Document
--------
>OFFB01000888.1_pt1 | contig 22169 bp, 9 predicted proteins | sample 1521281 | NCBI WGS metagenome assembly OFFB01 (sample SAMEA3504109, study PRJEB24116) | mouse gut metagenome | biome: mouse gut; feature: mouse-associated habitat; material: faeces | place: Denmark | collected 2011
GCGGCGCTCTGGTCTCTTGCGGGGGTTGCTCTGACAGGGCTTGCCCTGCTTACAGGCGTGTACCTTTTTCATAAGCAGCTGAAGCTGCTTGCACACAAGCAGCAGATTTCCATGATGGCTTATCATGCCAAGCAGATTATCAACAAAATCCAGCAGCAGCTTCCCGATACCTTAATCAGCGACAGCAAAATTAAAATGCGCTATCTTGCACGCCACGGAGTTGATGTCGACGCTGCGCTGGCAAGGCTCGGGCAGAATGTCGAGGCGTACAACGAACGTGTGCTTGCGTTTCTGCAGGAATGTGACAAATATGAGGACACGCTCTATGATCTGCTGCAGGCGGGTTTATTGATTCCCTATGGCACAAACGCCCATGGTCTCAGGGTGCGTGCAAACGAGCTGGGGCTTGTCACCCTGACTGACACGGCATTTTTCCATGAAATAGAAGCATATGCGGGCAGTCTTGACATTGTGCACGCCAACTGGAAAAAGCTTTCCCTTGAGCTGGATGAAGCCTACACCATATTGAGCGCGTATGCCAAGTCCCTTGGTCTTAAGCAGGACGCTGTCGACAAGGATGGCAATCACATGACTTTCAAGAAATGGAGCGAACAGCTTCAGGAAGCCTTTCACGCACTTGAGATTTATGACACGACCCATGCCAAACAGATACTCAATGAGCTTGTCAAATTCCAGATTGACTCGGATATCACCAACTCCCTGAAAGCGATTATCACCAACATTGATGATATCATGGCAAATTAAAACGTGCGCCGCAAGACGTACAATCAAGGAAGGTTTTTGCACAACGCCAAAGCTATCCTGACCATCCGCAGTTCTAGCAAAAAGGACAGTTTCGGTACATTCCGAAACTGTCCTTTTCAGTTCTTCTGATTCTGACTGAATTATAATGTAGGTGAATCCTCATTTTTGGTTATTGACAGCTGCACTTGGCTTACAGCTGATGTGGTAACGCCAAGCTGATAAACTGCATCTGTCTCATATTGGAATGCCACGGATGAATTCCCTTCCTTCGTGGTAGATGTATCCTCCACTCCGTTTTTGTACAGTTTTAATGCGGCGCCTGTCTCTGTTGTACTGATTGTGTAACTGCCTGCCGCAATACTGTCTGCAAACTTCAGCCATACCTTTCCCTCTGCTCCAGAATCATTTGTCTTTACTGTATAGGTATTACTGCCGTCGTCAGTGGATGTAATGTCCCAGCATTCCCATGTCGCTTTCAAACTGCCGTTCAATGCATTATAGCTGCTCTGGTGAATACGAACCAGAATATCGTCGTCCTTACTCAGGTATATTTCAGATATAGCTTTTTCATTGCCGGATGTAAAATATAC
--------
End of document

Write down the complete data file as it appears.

>OFFB01000888.1_pt1 | contig 22169 bp, 9 predicted proteins | sample 1521281 | NCBI WGS metagenome assembly OFFB01 (sample SAMEA3504109, study PRJEB24116) | mouse gut metagenome | biome: mouse gut; feature: mouse-associated habitat; material: faeces | place: Denmark | collected 2011
GCGGCGCTCTGGTCTCTTGCGGGGGTTGCTCTGACAGGGCTTGCCCTGCTTACAGGCGTGTACCTTTTTCATAAGCAGCTGAAGCTGCTTGCACACAAGCAGCAGATTTCCATGATGGCTTATCATGCCAAGCAGATTATCAACAAAATCCAGCAGCAGCTTCCCGATACCTTAATCAGCGACAGCAAAATTAAAATGCGCTATCTTGCACGCCACGGAGTTGATGTCGACGCTGCGCTGGCAAGGCTCGGGCAGAATGTCGAGGCGTACAACGAACGTGTGCTTGCGTTTCTGCAGGAATGTGACAAATATGAGGACACGCTCTATGATCTGCTGCAGGCGGGTTTATTGATTCCCTATGGCACAAACGCCCATGGTCTCAGGGTGCGTGCAAACGAGCTGGGGCTTGTCACCCTGACTGACACGGCATTTTTCCATGAAATAGAAGCATATGCGGGCAGTCTTGACATTGTGCACGCCAACTGGAAAAAGCTTTCCCTTGAGCTGGATGAAGCCTACACCATATTGAGCGCGTATGCCAAGTCCCTTGGTCTTAAGCAGGACGCTGTCGACAAGGATGGCAATCACATGACTTTCAAGAAATGGAGCGAACAGCTTCAGGAAGCCTTTCACGCACTTGAGATTTATGACACGACCCATGCCAAACAGATACTCAATGAGCTTGTCAAATTCCAGATTGACTCGGATATCACCAACTCCCTGAAAGCGATTATCACCAACATTGATGATATCATGGCAAATTAAAACGTGCGCCGCAAGACGTACAATCAAGGAAGGTTTTTGCACAACGCCAAAGCTATCCTGACCATCCGCAGTTCTAGCAAAAAGGACAGTTTCGGTACATTCCGAAACTGTCCTTTTCAGTTCTTCTGATTCTGACTGAATTATAATGTAGGTGAATCCTCATTTTTGGTTATTGACAGCTGCACTTGGCTTACAGCTGATGTGGTAACGCCAAGCTGATAAACTGCATCTGTCTCATATTGGAATGCCACGGATGAATTCCCTTCCTTCGTGGTAGATGTATCCTCCACTCCGTTTTTGTACAGTTTTAATGCGGCGCCTGTCTCTGTTGTACTGATTGTGTAACTGCCTGCCGCAATACTGTCTGCAAACTTCAGCCATACCTTTCCCTCTGCTCCAGAATCATTTGTCTTTACTGTATAGGTATTACTGCCGTCGTCAGTGGATGTAATGTCCCAGCATTCCCATGTCGCTTTCAAACTGCCGTTCAATGCATTATAGCTGCTCTGGTGAATACGAACCAGAATATCGTCGTCCTTACTCAGGTATATTTCAGATATAGCTTTTTCATTGCCGGATGTAAAATATAC